Understanding Spatial Skills and Encoding Strategies in Student Problem Solving Activities
Background and Context. Margulieux’s Spatial Encoding Strategy theory (SpES) provides a possible reason for the relationship between spatial skills and success in STEM fields, including CS. While there is indirect evidence to suggest that the theory holds, there is little work which explicitly explores the core theory in practice. Furthermore, current work in spatial skills has largely focused on introductory courses, and it is unclear whether advanced students (and then experts) use spatial skills in computing.
Objectives. We wish to determine whether we can see senior students in CS with high spatial skills utilising non-verbal encoding strategies when solving CS programming problems.
Method. Transcripts from a think-aloud exercise with experienced students (final year of undergraduate), whose spatial skills were measured, were analysed to identify utterances which indicated spatial encoding strategies being employed, such as the construction and alteration of mental models on the fly, and to determine differences according to spatial skills level.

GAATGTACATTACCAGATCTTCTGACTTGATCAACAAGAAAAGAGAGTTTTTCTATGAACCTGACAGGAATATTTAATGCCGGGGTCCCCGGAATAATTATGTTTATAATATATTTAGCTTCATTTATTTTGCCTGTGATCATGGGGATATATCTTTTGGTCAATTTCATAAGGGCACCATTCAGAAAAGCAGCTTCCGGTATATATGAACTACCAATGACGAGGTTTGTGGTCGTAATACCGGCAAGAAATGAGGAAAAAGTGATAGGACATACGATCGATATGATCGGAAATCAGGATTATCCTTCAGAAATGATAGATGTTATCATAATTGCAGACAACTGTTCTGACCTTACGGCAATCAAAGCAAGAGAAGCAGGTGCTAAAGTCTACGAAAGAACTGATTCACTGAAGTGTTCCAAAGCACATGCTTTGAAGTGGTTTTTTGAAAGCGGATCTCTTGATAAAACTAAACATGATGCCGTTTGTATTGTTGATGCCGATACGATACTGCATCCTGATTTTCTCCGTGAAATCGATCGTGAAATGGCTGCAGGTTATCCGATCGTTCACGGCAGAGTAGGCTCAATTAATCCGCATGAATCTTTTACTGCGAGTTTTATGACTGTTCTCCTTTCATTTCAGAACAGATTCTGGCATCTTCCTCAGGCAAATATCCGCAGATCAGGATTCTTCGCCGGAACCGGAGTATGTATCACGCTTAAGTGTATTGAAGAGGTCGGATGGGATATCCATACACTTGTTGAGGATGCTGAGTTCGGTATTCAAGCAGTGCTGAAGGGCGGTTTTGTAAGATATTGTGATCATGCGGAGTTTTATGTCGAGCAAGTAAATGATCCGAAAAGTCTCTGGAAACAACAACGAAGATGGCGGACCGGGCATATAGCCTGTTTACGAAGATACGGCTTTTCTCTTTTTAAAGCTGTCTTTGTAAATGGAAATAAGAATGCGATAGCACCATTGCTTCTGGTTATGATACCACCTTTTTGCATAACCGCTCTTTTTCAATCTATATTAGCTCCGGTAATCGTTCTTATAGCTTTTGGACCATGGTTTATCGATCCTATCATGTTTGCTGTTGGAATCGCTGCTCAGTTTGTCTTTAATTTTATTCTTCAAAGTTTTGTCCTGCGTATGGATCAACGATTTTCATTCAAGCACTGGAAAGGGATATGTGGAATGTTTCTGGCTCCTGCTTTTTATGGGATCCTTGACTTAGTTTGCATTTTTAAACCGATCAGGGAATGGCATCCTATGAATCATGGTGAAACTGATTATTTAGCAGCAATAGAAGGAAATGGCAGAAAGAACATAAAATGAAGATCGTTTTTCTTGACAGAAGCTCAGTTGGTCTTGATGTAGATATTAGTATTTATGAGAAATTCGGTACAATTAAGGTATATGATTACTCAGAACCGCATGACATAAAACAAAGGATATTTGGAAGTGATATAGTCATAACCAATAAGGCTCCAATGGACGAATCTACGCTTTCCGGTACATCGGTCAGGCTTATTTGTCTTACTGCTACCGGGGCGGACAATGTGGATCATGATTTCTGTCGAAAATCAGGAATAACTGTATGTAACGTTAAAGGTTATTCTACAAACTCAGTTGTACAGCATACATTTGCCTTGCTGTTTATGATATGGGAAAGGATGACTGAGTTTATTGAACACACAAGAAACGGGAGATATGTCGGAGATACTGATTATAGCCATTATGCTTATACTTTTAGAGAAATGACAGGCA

Findings. Students with higher spatial skills were more likely to exhibit evidence of the construction of flexible, comprehensive mental models to solve the programming problems, demonstrating advanced encoding and chunking strategies. Students with lower spatial skills were more likely to struggle with the construction and alteration of mental models, indicating that they typically lack the capability to effectively chunk and save working memory space.
Implications. This work confirms the predictions of SpES more precisely than prior work by showing that skilled problem solving involves the mental model creation and manipulation that underlies SpES. It demonstrates that students with better spatial skills are more likely to succeed in programming problem solving, even in the later stages of study, due to their ability to encode non-verbal information.
Tue 8 AugDisplayed time zone: Central Time (US & Canada) change
14:40 - 15:30
Spatial ReasoningResearch Papers
Session Chair: Andrew Petersen
|Exploring Models and Theories of Spatial Skills in CS though a Multi-National Study
|Understanding Spatial Skills and Encoding Strategies in Student Problem Solving Activities